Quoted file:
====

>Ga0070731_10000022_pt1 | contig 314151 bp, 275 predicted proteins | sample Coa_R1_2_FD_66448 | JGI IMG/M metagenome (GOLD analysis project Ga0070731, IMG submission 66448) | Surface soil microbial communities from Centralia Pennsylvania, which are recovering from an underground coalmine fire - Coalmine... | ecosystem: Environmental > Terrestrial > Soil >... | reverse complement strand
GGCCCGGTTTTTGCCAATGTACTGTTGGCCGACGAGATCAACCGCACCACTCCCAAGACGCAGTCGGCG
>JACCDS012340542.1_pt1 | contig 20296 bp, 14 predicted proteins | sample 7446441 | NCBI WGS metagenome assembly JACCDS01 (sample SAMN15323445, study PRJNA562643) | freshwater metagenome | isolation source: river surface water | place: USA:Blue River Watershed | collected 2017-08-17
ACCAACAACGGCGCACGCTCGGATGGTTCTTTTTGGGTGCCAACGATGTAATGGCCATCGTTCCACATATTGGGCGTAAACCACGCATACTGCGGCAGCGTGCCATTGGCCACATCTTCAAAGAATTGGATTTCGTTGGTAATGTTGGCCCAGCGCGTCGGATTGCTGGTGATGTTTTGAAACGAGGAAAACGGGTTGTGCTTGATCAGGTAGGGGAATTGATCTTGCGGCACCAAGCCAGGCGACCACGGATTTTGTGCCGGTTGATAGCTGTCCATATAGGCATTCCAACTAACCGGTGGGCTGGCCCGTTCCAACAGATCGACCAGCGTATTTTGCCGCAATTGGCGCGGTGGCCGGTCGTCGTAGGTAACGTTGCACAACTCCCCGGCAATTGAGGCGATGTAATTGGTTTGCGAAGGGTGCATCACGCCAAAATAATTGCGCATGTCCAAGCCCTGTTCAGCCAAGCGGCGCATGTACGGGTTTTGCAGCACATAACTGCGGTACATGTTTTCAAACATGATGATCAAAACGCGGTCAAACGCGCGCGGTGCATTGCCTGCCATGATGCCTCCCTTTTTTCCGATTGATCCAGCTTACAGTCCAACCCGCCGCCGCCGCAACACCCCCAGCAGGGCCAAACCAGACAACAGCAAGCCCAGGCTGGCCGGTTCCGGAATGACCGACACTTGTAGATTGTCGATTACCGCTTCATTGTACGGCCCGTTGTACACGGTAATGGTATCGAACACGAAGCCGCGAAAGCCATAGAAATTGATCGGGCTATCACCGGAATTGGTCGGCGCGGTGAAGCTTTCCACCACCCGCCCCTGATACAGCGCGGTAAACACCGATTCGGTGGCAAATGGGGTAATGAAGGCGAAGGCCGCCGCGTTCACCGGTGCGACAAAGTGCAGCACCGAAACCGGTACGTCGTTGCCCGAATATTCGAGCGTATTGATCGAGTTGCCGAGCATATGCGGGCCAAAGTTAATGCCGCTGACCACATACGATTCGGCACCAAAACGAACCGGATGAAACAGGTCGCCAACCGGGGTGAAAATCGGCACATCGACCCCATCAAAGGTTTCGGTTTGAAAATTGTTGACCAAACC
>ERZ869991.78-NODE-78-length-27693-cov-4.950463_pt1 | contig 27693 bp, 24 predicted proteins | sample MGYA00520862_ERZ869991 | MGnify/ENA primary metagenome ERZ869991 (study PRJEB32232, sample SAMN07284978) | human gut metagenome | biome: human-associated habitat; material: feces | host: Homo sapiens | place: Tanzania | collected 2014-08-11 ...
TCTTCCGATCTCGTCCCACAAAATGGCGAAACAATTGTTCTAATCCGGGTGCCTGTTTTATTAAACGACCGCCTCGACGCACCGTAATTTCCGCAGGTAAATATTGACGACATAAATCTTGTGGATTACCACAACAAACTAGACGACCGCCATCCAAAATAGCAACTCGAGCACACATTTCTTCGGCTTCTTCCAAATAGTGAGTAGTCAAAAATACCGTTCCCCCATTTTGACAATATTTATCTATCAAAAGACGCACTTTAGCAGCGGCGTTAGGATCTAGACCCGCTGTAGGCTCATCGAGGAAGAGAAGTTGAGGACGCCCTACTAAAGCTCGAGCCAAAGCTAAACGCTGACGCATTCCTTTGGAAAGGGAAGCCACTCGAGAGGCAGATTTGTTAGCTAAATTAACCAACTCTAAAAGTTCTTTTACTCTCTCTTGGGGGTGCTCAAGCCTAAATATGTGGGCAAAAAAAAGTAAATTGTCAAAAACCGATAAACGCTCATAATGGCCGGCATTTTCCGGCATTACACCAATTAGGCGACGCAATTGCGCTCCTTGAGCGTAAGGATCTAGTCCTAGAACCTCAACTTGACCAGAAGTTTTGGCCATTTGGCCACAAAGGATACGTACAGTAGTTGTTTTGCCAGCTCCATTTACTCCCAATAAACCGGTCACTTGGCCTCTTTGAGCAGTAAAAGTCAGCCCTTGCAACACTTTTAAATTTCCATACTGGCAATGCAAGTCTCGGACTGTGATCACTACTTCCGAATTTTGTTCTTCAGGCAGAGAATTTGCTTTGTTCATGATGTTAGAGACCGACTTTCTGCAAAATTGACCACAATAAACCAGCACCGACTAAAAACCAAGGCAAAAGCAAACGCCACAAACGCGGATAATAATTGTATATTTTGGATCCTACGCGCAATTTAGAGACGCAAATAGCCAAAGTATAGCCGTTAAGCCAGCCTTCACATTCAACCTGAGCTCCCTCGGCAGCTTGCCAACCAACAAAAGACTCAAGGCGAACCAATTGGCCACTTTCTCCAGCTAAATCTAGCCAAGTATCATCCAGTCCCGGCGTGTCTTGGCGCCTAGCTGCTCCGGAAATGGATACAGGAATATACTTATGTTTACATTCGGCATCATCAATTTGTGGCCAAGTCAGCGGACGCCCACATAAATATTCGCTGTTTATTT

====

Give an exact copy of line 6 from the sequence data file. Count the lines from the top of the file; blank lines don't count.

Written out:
TCTTCCGATCTCGTCCCACAAAATGGCGAAACAATTGTTCTAATCCGGGTGCCTGTTTTATTAAACGACCGCCTCGACGCACCGTAATTTCCGCAGGTAAATATTGACGACATAAATCTTGTGGATTACCACAACAAACTAGACGACCGCCATCCAAAATAGCAACTCGAGCACACATTTCTTCGGCTTCTTCCAAATAGTGAGTAGTCAAAAATACCGTTCCCCCATTTTGACAATATTTATCTATCAAAAGACGCACTTTAGCAGCGGCGTTAGGATCTAGACCCGCTGTAGGCTCATCGAGGAAGAGAAGTTGAGGACGCCCTACTAAAGCTCGAGCCAAAGCTAAACGCTGACGCATTCCTTTGGAAAGGGAAGCCACTCGAGAGGCAGATTTGTTAGCTAAATTAACCAACTCTAAAAGTTCTTTTACTCTCTCTTGGGGGTGCTCAAGCCTAAATATGTGGGCAAAAAAAAGTAAATTGTCAAAAACCGATAAACGCTCATAATGGCCGGCATTTTCCGGCATTACACCAATTAGGCGACGCAATTGCGCTCCTTGAGCGTAAGGATCTAGTCCTAGAACCTCAACTTGACCAGAAGTTTTGGCCATTTGGCCACAAAGGATACGTACAGTAGTTGTTTTGCCAGCTCCATTTACTCCCAATAAACCGGTCACTTGGCCTCTTTGAGCAGTAAAAGTCAGCCCTTGCAACACTTTTAAATTTCCATACTGGCAATGCAAGTCTCGGACTGTGATCACTACTTCCGAATTTTGTTCTTCAGGCAGAGAATTTGCTTTGTTCATGATGTTAGAGACCGACTTTCTGCAAAATTGACCACAATAAACCAGCACCGACTAAAAACCAAGGCAAAAGCAAACGCCACAAACGCGGATAATAATTGTATATTTTGGATCCTACGCGCAATTTAGAGACGCAAATAGCCAAAGTATAGCCGTTAAGCCAGCCTTCACATTCAACCTGAGCTCCCTCGGCAGCTTGCCAACCAACAAAAGACTCAAGGCGAACCAATTGGCCACTTTCTCCAGCTAAATCTAGCCAAGTATCATCCAGTCCCGGCGTGTCTTGGCGCCTAGCTGCTCCGGAAATGGATACAGGAATATACTTATGTTTACATTCGGCATCATCAATTTGTGGCCAAGTCAGCGGACGCCCACATAAATATTCGCTGTTTATTT